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Ontario Grain Farmer Magazine is the flagship publication of Grain Farmers of Ontario and a source of information for our province’s grain farmers. 

New alternative?


A NEW INSECTICIDE seed treatment made by DuPont will be used on the vast majority of corn sold by Pioneer in Ontario next season, according to Russ Barker, a Pioneer sales representative and Certified Crop Adviser. This could be an option for farmers looking for a substitute for neonicotinoids.



Lumivia was registered by the Pest Management Regulatory Agency (PMRA) in April and will be available for the 2017 growing season.

Lumivia, used in combination with other insecticides, has been used for three seasons in the U.S. with good results. Pioneer says that in 2015, U.S. yields for their PPST 250 treated seeds combined with Lumivia were up an average of 2.5 bushels per acre.

Barker says that the product is applied to seed at a lower rate in the U.S. because it is blended with a neonicotinoid. This means that Ontario farmers can’t expect a direct correlation of results. However, Barker suggests that the Canadian formulation “provides similar control to neonics when it comes to pests that harass our corn”.

The treatment protects corn against wireworm, black cutworm, seed corn maggots, and armyworms. Its novel active ingredient, Rynaxypyr (chlorantraniliprole), belongs to the anthranilic diamide class of chemistry, which acts on the pest insect’s muscle, unlike most other chemicals, which work on the nervous system. It belongs to the Chemical Group 28 insecticides, along with other products on the market like Coragen, Voliam Xpress, Fortenza, and Lumiderm.

Ben Rosser, field crop corn program lead with the Ontario Ministry of Agriculture, Food and Rural Affairs, cautions that it’s important for farmers to know what pests are creating the most difficulty in their fields and talk to their seed suppliers about which product would be most appropriate.

“You have to have a good understanding of the pests that you want to control, and then select the product that’s best for taking care of those pests,” he says.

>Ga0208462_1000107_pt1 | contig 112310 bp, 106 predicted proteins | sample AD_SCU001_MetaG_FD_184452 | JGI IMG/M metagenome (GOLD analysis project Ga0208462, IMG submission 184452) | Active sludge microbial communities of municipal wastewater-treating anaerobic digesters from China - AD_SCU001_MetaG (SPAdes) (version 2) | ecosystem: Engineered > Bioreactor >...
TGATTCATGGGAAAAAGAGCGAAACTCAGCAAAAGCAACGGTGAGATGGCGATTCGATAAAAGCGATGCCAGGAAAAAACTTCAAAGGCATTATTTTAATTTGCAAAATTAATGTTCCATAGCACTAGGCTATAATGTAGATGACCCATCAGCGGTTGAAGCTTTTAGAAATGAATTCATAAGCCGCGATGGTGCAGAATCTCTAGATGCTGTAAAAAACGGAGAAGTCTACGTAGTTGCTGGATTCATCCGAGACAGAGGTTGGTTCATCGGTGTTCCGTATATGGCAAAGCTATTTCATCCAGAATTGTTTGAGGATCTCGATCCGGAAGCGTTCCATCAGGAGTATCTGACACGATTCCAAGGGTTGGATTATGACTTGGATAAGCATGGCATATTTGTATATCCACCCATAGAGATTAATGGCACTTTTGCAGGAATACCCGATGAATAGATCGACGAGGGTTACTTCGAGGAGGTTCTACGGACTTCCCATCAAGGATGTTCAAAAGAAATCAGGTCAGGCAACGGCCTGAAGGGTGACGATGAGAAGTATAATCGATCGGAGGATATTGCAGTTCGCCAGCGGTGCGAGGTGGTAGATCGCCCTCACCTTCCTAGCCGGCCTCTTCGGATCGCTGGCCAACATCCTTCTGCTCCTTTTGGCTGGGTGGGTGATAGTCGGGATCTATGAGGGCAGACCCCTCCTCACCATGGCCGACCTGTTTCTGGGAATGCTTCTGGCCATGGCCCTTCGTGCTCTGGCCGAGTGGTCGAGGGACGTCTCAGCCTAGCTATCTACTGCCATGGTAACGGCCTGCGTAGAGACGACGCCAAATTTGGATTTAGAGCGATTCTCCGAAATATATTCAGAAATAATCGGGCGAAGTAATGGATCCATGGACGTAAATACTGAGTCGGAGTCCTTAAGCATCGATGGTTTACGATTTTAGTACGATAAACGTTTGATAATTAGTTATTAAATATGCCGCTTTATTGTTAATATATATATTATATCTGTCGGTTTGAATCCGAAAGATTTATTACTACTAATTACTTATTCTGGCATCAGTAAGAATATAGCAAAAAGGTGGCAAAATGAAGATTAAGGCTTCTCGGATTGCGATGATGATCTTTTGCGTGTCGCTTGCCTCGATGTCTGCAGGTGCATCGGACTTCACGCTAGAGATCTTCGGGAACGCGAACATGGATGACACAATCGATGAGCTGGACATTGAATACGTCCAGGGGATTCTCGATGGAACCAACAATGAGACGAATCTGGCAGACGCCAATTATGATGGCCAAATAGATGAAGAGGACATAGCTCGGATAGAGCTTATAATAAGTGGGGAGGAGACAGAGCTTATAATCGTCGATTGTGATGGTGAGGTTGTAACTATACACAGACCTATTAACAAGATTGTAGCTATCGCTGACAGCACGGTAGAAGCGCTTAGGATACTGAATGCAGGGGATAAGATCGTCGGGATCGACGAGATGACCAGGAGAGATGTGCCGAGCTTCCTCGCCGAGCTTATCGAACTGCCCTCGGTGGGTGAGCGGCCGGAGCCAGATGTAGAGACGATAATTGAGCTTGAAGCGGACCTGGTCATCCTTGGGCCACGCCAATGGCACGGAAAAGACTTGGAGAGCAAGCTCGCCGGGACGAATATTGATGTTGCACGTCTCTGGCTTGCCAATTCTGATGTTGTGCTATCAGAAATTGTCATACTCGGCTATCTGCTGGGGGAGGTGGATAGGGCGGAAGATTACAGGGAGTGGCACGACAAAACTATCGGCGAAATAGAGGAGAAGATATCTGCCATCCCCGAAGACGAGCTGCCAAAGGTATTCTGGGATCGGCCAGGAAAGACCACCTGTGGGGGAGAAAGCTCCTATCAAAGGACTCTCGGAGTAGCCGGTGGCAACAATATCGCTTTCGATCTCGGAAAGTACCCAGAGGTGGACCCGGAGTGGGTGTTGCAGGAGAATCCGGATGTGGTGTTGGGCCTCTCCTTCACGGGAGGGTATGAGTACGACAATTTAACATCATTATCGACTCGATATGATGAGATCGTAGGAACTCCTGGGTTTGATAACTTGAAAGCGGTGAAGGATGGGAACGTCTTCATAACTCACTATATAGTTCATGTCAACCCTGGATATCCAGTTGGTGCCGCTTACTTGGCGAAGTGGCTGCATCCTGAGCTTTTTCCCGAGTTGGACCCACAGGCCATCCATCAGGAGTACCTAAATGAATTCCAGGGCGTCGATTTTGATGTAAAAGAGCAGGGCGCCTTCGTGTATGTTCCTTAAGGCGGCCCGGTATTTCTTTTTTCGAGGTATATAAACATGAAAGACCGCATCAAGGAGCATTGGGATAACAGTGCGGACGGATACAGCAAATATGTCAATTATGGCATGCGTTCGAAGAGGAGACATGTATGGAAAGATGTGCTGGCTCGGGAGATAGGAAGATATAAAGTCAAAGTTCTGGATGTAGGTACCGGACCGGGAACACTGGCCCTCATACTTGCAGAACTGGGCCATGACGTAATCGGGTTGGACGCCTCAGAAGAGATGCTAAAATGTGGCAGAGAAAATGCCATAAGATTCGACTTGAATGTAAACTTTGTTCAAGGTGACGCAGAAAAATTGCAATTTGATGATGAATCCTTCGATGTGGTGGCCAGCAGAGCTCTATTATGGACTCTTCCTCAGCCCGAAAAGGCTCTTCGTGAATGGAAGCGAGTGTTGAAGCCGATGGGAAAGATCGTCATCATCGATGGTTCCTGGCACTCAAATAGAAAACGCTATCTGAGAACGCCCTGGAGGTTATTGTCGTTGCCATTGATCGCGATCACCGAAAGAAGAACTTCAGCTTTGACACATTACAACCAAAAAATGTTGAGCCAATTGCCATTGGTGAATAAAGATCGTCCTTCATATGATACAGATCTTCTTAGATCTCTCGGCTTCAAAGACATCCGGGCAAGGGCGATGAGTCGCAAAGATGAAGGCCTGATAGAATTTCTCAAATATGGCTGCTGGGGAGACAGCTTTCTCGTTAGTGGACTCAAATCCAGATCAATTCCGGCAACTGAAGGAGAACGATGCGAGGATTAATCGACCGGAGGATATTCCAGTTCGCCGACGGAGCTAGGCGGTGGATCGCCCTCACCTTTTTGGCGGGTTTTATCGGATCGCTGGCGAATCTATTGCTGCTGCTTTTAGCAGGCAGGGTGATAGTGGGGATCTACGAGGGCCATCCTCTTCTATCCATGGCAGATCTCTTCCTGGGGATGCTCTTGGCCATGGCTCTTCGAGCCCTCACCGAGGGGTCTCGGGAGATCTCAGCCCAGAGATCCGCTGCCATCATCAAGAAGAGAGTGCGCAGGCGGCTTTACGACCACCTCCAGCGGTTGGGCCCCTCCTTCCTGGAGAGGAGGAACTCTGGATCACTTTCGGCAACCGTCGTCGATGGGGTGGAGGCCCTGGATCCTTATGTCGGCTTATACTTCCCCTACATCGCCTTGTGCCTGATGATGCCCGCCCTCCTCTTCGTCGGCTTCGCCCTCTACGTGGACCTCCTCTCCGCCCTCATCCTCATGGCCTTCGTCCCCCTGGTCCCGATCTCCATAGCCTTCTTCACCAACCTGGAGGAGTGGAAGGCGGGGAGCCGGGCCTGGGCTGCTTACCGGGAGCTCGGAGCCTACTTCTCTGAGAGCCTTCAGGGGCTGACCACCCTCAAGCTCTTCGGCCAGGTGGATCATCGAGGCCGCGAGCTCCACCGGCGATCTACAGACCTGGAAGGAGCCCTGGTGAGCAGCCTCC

As with any new input option, there are added costs to using alternative products. Farmers need to evaluate if this higher cost option fits with their farm business and management plan and offers the level of control they require.

“Pesticides generally have a 10-year development horizon,” says Kristin Hacault, DuPont’s seed treatment sales and marketing leader for Canada, noting that years are spent in the laboratory and then in testing for efficacy, user safety, and environmental effects.

The final stage is registration with the PMRA, which reviews all the studies conducted and data collected by the company to find out if the product can be safely used. The review in this case took two years to complete.

The PMRA also concluded that Lumivia poses a minimal risk to beneficial insects and pollinators when used according to the instructions on the label. “We did extensive research prior to the product’s introduction on a wide range of beneficial insects, including pollinators, predators, and parasitoids,” says Adam Vaughan, manager for registration, regulatory affairs and field development at DuPont. “We looked at its effect on short-term and long-term insect health in terms of survival, reproduction, feeding, and behaviour.”

In Ontario, Lumivia is a Class 2 pesticide under the Pesticides Act, putting it in the same category as many other agricultural pesticides. This classification is encouraging for Ontario farmers, as the new regulations for neonicotinoids designates them a Class 12 pesticide, resulting in the restrictions and documentation farmers are now challenged with.

Hacault is careful to point out that this treatment is one tool corn farmers can use in their Integrated Pest Management programs and advises them to consult with their local sales representative to obtain the best management options. •


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